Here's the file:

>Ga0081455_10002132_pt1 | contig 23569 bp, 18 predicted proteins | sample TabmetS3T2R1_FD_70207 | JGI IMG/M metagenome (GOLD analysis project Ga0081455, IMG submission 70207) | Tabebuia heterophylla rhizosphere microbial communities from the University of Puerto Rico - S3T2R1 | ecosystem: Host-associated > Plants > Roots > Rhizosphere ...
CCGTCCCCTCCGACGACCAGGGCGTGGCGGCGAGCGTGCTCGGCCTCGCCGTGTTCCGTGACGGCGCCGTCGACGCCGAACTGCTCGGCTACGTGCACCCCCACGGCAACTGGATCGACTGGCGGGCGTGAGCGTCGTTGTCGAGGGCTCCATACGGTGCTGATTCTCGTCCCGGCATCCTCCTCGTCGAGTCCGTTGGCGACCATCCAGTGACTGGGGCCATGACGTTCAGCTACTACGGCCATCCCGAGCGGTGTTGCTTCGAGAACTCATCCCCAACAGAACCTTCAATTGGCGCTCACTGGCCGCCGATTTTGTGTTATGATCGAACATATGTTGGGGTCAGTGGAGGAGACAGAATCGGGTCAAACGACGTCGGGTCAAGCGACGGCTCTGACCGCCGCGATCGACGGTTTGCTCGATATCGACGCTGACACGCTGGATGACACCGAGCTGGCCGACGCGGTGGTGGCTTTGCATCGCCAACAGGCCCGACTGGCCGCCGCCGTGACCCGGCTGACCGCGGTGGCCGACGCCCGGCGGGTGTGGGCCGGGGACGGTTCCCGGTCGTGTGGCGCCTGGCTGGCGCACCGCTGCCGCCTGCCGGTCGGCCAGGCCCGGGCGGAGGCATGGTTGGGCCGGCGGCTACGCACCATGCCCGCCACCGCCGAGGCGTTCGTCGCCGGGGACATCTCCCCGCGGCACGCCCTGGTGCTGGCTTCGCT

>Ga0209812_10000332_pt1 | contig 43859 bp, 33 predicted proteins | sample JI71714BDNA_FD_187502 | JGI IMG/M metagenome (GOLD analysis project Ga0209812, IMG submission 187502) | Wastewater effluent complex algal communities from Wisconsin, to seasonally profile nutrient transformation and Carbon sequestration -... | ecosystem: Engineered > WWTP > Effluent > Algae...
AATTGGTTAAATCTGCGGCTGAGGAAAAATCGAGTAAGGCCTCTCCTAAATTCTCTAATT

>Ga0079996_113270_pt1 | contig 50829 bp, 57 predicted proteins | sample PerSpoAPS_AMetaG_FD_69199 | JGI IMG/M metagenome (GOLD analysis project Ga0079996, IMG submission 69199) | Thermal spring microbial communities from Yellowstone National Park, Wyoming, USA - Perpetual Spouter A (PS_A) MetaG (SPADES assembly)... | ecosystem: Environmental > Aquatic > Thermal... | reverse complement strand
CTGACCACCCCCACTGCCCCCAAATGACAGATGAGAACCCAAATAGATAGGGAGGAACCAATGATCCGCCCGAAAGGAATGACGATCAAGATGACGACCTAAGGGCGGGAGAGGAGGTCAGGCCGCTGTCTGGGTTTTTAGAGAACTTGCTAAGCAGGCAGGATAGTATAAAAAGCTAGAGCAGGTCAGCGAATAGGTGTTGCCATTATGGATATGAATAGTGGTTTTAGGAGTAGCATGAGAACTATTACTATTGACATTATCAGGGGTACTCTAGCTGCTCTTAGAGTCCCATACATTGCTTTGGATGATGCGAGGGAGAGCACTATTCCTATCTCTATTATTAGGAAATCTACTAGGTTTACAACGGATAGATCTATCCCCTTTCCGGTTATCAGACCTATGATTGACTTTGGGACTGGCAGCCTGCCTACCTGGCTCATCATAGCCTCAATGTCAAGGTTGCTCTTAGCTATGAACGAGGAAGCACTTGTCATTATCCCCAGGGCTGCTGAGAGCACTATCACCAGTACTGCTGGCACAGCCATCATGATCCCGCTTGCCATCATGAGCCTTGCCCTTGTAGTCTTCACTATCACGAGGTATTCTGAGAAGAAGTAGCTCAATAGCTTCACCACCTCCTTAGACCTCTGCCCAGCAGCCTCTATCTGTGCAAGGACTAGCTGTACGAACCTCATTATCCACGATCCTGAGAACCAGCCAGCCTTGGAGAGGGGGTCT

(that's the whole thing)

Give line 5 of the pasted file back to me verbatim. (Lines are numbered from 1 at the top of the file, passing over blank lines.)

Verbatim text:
>Ga0079996_113270_pt1 | contig 50829 bp, 57 predicted proteins | sample PerSpoAPS_AMetaG_FD_69199 | JGI IMG/M metagenome (GOLD analysis project Ga0079996, IMG submission 69199) | Thermal spring microbial communities from Yellowstone National Park, Wyoming, USA - Perpetual Spouter A (PS_A) MetaG (SPADES assembly)... | ecosystem: Environmental > Aquatic > Thermal... | reverse complement strand